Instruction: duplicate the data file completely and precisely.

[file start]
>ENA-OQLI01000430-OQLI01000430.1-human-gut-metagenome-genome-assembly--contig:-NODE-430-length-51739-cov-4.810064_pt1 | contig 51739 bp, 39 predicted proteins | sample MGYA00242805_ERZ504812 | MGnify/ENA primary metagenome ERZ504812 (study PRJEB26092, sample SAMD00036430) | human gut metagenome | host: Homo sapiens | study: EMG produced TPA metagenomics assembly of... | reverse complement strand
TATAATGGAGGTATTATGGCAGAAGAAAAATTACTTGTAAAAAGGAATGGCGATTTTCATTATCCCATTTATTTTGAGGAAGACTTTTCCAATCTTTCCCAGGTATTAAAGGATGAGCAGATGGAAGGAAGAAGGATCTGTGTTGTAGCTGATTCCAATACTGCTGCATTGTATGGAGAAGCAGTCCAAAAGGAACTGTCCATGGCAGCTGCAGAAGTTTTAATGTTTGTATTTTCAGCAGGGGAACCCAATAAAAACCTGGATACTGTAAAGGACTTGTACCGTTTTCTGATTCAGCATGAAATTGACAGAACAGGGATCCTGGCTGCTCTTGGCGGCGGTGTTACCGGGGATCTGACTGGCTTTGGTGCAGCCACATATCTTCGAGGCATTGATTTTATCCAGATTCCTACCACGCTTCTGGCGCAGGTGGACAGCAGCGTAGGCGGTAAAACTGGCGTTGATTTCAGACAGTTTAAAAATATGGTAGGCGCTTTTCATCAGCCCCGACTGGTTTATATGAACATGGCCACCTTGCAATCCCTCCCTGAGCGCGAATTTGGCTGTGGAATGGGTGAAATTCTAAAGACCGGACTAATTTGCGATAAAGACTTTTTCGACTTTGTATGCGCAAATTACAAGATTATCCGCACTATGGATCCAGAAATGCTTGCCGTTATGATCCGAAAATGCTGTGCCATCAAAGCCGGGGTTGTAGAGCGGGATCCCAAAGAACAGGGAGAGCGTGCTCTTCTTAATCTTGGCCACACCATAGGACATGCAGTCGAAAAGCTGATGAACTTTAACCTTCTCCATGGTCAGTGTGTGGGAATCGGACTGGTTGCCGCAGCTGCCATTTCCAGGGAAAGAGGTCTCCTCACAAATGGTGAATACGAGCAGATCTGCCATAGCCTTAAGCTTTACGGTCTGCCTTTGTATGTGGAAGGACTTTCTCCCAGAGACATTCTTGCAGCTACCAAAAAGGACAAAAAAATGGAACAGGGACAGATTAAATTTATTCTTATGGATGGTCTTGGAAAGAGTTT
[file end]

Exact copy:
>ENA-OQLI01000430-OQLI01000430.1-human-gut-metagenome-genome-assembly--contig:-NODE-430-length-51739-cov-4.810064_pt1 | contig 51739 bp, 39 predicted proteins | sample MGYA00242805_ERZ504812 | MGnify/ENA primary metagenome ERZ504812 (study PRJEB26092, sample SAMD00036430) | human gut metagenome | host: Homo sapiens | study: EMG produced TPA metagenomics assembly of... | reverse complement strand
TATAATGGAGGTATTATGGCAGAAGAAAAATTACTTGTAAAAAGGAATGGCGATTTTCATTATCCCATTTATTTTGAGGAAGACTTTTCCAATCTTTCCCAGGTATTAAAGGATGAGCAGATGGAAGGAAGAAGGATCTGTGTTGTAGCTGATTCCAATACTGCTGCATTGTATGGAGAAGCAGTCCAAAAGGAACTGTCCATGGCAGCTGCAGAAGTTTTAATGTTTGTATTTTCAGCAGGGGAACCCAATAAAAACCTGGATACTGTAAAGGACTTGTACCGTTTTCTGATTCAGCATGAAATTGACAGAACAGGGATCCTGGCTGCTCTTGGCGGCGGTGTTACCGGGGATCTGACTGGCTTTGGTGCAGCCACATATCTTCGAGGCATTGATTTTATCCAGATTCCTACCACGCTTCTGGCGCAGGTGGACAGCAGCGTAGGCGGTAAAACTGGCGTTGATTTCAGACAGTTTAAAAATATGGTAGGCGCTTTTCATCAGCCCCGACTGGTTTATATGAACATGGCCACCTTGCAATCCCTCCCTGAGCGCGAATTTGGCTGTGGAATGGGTGAAATTCTAAAGACCGGACTAATTTGCGATAAAGACTTTTTCGACTTTGTATGCGCAAATTACAAGATTATCCGCACTATGGATCCAGAAATGCTTGCCGTTATGATCCGAAAATGCTGTGCCATCAAAGCCGGGGTTGTAGAGCGGGATCCCAAAGAACAGGGAGAGCGTGCTCTTCTTAATCTTGGCCACACCATAGGACATGCAGTCGAAAAGCTGATGAACTTTAACCTTCTCCATGGTCAGTGTGTGGGAATCGGACTGGTTGCCGCAGCTGCCATTTCCAGGGAAAGAGGTCTCCTCACAAATGGTGAATACGAGCAGATCTGCCATAGCCTTAAGCTTTACGGTCTGCCTTTGTATGTGGAAGGACTTTCTCCCAGAGACATTCTTGCAGCTACCAAAAAGGACAAAAAAATGGAACAGGGACAGATTAAATTTATTCTTATGGATGGTCTTGGAAAGAGTTT